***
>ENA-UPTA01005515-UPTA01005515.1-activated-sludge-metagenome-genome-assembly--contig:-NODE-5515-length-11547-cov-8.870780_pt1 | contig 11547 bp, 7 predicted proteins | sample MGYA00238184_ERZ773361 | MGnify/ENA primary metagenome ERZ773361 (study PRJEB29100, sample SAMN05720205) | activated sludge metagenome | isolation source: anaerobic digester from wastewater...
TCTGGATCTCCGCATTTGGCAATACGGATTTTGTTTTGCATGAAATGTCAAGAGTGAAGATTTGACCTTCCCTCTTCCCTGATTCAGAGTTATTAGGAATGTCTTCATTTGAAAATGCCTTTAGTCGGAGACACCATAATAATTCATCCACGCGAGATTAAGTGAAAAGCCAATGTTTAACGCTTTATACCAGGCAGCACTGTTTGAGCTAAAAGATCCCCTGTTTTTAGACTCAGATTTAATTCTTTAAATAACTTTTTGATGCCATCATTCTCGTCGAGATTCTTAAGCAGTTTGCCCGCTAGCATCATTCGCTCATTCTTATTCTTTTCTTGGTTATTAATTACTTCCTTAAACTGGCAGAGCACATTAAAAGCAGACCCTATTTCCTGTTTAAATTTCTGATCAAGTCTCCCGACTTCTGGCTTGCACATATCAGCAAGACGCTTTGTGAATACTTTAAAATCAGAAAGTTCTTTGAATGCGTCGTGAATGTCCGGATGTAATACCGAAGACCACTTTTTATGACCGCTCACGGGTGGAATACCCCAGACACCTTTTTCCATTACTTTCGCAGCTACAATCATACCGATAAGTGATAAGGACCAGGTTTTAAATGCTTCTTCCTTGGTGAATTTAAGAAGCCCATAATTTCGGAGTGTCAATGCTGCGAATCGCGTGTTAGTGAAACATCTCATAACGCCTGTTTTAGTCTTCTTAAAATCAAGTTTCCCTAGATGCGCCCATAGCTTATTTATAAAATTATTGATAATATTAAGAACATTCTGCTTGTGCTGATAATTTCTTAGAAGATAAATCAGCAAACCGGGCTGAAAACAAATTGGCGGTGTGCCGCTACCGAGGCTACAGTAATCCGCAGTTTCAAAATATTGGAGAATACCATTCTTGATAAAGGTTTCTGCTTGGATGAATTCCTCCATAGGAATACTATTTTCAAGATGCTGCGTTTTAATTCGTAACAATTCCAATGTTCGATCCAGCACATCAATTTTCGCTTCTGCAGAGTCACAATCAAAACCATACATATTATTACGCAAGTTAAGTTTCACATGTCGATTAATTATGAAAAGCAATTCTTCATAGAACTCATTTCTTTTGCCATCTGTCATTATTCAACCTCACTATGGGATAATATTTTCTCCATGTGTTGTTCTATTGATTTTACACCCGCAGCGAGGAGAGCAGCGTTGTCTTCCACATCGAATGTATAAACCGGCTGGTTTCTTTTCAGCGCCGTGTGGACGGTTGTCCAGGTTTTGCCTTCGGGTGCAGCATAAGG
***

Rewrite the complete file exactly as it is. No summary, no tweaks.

>ENA-UPTA01005515-UPTA01005515.1-activated-sludge-metagenome-genome-assembly--contig:-NODE-5515-length-11547-cov-8.870780_pt1 | contig 11547 bp, 7 predicted proteins | sample MGYA00238184_ERZ773361 | MGnify/ENA primary metagenome ERZ773361 (study PRJEB29100, sample SAMN05720205) | activated sludge metagenome | isolation source: anaerobic digester from wastewater...
TCTGGATCTCCGCATTTGGCAATACGGATTTTGTTTTGCATGAAATGTCAAGAGTGAAGATTTGACCTTCCCTCTTCCCTGATTCAGAGTTATTAGGAATGTCTTCATTTGAAAATGCCTTTAGTCGGAGACACCATAATAATTCATCCACGCGAGATTAAGTGAAAAGCCAATGTTTAACGCTTTATACCAGGCAGCACTGTTTGAGCTAAAAGATCCCCTGTTTTTAGACTCAGATTTAATTCTTTAAATAACTTTTTGATGCCATCATTCTCGTCGAGATTCTTAAGCAGTTTGCCCGCTAGCATCATTCGCTCATTCTTATTCTTTTCTTGGTTATTAATTACTTCCTTAAACTGGCAGAGCACATTAAAAGCAGACCCTATTTCCTGTTTAAATTTCTGATCAAGTCTCCCGACTTCTGGCTTGCACATATCAGCAAGACGCTTTGTGAATACTTTAAAATCAGAAAGTTCTTTGAATGCGTCGTGAATGTCCGGATGTAATACCGAAGACCACTTTTTATGACCGCTCACGGGTGGAATACCCCAGACACCTTTTTCCATTACTTTCGCAGCTACAATCATACCGATAAGTGATAAGGACCAGGTTTTAAATGCTTCTTCCTTGGTGAATTTAAGAAGCCCATAATTTCGGAGTGTCAATGCTGCGAATCGCGTGTTAGTGAAACATCTCATAACGCCTGTTTTAGTCTTCTTAAAATCAAGTTTCCCTAGATGCGCCCATAGCTTATTTATAAAATTATTGATAATATTAAGAACATTCTGCTTGTGCTGATAATTTCTTAGAAGATAAATCAGCAAACCGGGCTGAAAACAAATTGGCGGTGTGCCGCTACCGAGGCTACAGTAATCCGCAGTTTCAAAATATTGGAGAATACCATTCTTGATAAAGGTTTCTGCTTGGATGAATTCCTCCATAGGAATACTATTTTCAAGATGCTGCGTTTTAATTCGTAACAATTCCAATGTTCGATCCAGCACATCAATTTTCGCTTCTGCAGAGTCACAATCAAAACCATACATATTATTACGCAAGTTAAGTTTCACATGTCGATTAATTATGAAAAGCAATTCTTCATAGAACTCATTTCTTTTGCCATCTGTCATTATTCAACCTCACTATGGGATAATATTTTCTCCATGTGTTGTTCTATTGATTTTACACCCGCAGCGAGGAGAGCAGCGTTGTCTTCCACATCGAATGTATAAACCGGCTGGTTTCTTTTCAGCGCCGTGTGGACGGTTGTCCAGGTTTTGCCTTCGGGTGCAGCATAAGG